It’s not necessary to go to a retreat center in the mountains if you want a few days of silence. You can do that at home and save yourself some money. Maybe you don’t have the time or money to travel. You can do just as well on your own in your casita. During the pandemic and my spiritual direction training I did my silent retreats at home and I loved them. If you are off this week because of Holy Week or Spring Break, take advantage to find some quiet time to feed your spirit.
Take a weekend and try these ideas to enjoy a personal silent retreat at home:
- Clear your schedule. You can’t have people bothering you if you’re going to take a silent retreat. Let everyone know you won’t be available for a day or two. Think about everyone that might need to communicate with you and inform them. Reschedule any appointments for another time. ****
- Tell your family/roommates. If you have roommates or family, ensure they know you are doing this retreat and to respect your space and silence. If you handle meals, make sure you leave food prepped to instruct them to eat out or order in. You may also ask them to take some time away from home in order for you to create space for this. Let them know this is one weekend out of 52.
- Take care of any business before your silent retreat. Whether you need to go shopping, or make phone calls, do it before your retreat. Either get it done, or plan to do it another time. Think about your menu and get the necessary groceries. ****
- Unplug. Can a silent retreat include TV and the internet? It’s up to you but consider eliminating all electronic devices and distractions. The point is to spend some quality time with yourself. You’ll learn a lot about yourself by going without your normal distractions for a few days. ****
- Be patient. If you’re not used to being a solas and quiet, it can be quite daunting. Just allow yourself to feel whatever it is you’re feeling and relax. The end will come soon enough.
- Decide what you’re going to do. What activities do you consider to be acceptable? Are you going to get journal? Read? Meditate? Draw? Write? Plant a garden? Enjoy nature? Walk? Heal from your past? Consider how you want to spend your time.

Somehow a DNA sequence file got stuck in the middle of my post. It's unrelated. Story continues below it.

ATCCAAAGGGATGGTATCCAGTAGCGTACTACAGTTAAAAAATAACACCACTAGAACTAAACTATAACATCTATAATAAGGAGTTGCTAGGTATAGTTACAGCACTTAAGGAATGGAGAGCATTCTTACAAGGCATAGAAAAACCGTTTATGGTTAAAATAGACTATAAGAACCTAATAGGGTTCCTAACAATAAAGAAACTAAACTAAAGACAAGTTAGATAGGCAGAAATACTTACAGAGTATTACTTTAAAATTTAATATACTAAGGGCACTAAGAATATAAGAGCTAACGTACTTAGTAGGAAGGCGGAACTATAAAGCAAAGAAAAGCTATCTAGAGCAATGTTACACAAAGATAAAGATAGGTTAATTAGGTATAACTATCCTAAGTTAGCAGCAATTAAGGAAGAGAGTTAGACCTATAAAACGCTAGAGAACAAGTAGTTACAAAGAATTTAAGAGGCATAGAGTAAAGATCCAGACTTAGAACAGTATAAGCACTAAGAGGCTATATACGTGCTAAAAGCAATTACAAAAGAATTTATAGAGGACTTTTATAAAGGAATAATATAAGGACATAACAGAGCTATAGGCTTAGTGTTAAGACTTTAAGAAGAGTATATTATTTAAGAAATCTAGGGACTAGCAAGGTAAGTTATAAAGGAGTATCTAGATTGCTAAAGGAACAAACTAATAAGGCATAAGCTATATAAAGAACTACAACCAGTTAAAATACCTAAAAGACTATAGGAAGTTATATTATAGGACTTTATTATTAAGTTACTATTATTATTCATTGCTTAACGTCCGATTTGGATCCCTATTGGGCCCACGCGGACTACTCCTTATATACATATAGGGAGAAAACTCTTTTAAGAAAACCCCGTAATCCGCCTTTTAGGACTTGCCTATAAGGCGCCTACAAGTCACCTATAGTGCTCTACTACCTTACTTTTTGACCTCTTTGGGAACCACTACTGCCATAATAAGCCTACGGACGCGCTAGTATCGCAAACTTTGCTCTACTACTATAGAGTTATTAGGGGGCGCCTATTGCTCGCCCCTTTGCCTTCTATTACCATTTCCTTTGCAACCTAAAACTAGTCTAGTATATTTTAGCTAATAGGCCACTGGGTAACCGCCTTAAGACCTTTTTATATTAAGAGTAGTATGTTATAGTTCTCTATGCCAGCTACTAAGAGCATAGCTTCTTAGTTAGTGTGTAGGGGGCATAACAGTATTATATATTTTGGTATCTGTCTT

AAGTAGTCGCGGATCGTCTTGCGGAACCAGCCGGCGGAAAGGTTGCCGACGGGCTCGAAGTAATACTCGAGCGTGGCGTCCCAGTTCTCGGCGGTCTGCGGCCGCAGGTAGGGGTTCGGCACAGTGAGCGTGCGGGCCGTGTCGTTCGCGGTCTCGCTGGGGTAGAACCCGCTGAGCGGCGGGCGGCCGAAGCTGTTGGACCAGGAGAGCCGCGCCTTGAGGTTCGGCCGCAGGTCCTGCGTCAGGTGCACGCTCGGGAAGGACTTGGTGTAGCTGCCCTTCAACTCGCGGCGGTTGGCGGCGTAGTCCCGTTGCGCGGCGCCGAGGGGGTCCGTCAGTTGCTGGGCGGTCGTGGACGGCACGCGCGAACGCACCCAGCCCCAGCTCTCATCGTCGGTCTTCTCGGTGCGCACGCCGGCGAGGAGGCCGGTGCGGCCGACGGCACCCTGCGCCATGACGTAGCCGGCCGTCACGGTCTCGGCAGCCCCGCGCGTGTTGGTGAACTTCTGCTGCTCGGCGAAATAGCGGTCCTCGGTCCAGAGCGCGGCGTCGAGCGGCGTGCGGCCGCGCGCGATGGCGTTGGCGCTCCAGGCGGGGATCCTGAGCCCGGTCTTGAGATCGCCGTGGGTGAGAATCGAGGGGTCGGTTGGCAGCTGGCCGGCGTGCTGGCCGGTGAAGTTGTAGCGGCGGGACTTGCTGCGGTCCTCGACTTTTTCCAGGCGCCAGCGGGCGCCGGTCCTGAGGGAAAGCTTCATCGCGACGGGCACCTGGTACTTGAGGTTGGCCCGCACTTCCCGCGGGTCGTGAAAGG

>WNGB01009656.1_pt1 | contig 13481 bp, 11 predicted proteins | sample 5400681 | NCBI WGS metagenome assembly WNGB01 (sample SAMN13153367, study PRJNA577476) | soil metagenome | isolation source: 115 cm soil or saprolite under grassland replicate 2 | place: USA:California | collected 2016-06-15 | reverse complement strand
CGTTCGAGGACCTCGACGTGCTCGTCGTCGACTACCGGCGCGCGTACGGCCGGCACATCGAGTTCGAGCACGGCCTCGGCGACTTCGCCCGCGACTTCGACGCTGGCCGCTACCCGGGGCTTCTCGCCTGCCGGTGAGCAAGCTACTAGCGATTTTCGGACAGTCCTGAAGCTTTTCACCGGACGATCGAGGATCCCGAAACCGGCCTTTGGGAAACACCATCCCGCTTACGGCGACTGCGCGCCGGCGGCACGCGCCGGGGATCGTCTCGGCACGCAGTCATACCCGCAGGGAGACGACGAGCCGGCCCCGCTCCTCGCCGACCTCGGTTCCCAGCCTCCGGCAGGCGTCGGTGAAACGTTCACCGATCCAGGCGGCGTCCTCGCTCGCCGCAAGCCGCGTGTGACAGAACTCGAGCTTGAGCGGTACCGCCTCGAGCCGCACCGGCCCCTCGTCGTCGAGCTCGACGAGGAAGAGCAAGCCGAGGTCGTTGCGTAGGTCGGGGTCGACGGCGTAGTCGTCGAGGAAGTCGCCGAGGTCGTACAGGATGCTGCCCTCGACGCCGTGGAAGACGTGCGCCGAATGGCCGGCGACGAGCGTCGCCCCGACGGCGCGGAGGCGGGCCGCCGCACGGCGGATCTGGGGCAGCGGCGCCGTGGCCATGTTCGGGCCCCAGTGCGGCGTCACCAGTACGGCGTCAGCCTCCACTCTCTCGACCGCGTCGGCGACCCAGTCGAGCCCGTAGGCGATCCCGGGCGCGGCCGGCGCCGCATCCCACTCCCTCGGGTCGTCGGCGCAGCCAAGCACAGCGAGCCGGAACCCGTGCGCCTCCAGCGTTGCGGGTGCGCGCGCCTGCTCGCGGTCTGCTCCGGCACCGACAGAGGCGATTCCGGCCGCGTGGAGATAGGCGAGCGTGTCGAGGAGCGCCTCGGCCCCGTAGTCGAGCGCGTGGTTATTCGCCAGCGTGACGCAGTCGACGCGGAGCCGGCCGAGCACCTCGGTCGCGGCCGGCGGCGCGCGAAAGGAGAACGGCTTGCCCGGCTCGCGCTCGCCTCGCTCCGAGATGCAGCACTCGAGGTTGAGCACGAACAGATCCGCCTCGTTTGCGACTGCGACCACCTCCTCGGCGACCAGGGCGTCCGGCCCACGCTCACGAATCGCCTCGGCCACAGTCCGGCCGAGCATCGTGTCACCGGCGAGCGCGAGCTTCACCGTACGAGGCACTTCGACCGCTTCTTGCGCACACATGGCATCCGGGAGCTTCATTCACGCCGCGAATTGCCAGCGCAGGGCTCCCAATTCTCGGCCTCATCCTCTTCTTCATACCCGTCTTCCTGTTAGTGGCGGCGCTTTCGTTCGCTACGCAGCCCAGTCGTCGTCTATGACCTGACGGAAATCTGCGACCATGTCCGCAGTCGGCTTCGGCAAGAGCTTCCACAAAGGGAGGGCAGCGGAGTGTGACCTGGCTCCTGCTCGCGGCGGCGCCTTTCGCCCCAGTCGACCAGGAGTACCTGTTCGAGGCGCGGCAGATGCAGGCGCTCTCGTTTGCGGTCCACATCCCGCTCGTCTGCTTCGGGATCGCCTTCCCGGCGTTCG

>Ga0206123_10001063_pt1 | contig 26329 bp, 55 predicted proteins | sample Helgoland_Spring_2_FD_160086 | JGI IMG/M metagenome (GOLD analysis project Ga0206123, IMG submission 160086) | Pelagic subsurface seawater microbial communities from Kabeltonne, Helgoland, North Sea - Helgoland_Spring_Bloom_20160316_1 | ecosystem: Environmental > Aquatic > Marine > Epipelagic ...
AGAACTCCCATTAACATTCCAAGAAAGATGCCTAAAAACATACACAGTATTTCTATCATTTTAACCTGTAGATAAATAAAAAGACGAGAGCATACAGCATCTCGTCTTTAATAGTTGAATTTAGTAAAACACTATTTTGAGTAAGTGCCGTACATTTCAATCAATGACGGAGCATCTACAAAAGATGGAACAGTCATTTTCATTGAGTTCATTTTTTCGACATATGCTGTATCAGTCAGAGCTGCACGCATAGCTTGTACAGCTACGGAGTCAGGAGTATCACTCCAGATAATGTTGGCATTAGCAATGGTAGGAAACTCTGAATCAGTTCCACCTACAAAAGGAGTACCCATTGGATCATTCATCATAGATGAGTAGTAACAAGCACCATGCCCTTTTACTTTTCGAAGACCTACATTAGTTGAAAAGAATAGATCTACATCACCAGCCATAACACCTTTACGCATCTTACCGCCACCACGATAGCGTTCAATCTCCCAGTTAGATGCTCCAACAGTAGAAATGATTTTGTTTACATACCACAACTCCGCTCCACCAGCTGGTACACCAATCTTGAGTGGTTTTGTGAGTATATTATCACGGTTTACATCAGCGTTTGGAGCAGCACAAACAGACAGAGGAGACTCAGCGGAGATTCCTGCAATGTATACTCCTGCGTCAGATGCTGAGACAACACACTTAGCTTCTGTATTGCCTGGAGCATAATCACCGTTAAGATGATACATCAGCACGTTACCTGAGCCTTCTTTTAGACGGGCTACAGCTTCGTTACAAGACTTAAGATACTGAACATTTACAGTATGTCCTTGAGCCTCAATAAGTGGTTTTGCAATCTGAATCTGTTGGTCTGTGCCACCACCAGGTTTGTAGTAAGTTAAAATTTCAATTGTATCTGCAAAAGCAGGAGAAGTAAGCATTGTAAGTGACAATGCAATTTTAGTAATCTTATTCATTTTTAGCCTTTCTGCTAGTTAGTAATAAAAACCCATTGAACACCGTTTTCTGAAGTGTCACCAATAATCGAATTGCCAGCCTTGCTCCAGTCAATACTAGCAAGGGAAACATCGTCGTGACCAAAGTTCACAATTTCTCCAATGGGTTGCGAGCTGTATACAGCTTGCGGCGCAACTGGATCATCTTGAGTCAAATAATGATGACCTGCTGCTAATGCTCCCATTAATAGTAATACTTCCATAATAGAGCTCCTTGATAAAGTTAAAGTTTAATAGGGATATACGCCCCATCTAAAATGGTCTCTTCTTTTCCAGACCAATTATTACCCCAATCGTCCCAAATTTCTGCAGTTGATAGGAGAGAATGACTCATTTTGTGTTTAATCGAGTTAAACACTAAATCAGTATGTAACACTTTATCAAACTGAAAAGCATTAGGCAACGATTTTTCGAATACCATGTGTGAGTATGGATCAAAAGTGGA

- Create a schedule. Avoid the temptation to just play it by ear. Have a set of activities planned and allow yourself to choose from them. When one becomes too boring, stick with it for a while before moving to another activity. ****
- Make mindfulness a priority. Avoid allowing yourself to just sit around and ruminate. Have defined tasks and keep your attention on those tasks. If you are eating, eat mindfully enjoying every bite and smell. Be present to everything that you do.
- Use a journal. Make the most of your retreat by capturing your thoughts, feelings, and ideas. Don’t let those great insights go to waste. Ensure that you record them for future reference. ****
- Consider getting out of your casita. You don’t have to have your silent retreat at home. Staying home is great, but there are other alternatives. Consider going camping or renting a cabin. Even a hotel room can be an option. Better yet, find a retreat center and ask if you can come and do a private or silent retreat. And you can also take time during your retreat at home to go for a walk in nature. .
Silent retreats are a great way to train yourself to be mindful, present, and to give your body a well-deserved rest. A silent retreat is necessary from time to time. We could all use a break. Give yourself this gift. It will only take a few days and you’ll emerge as good as new!
Dr. Patty Jiménez is the Founder of Recetas. She obtained 2 Masters in Theology and Ministry and a Doctorate in Ministry specializing in Latinx theology and ministry. She has over 27 years experience in Catholic Ministry and is a spiritual director and training as a wellness coach.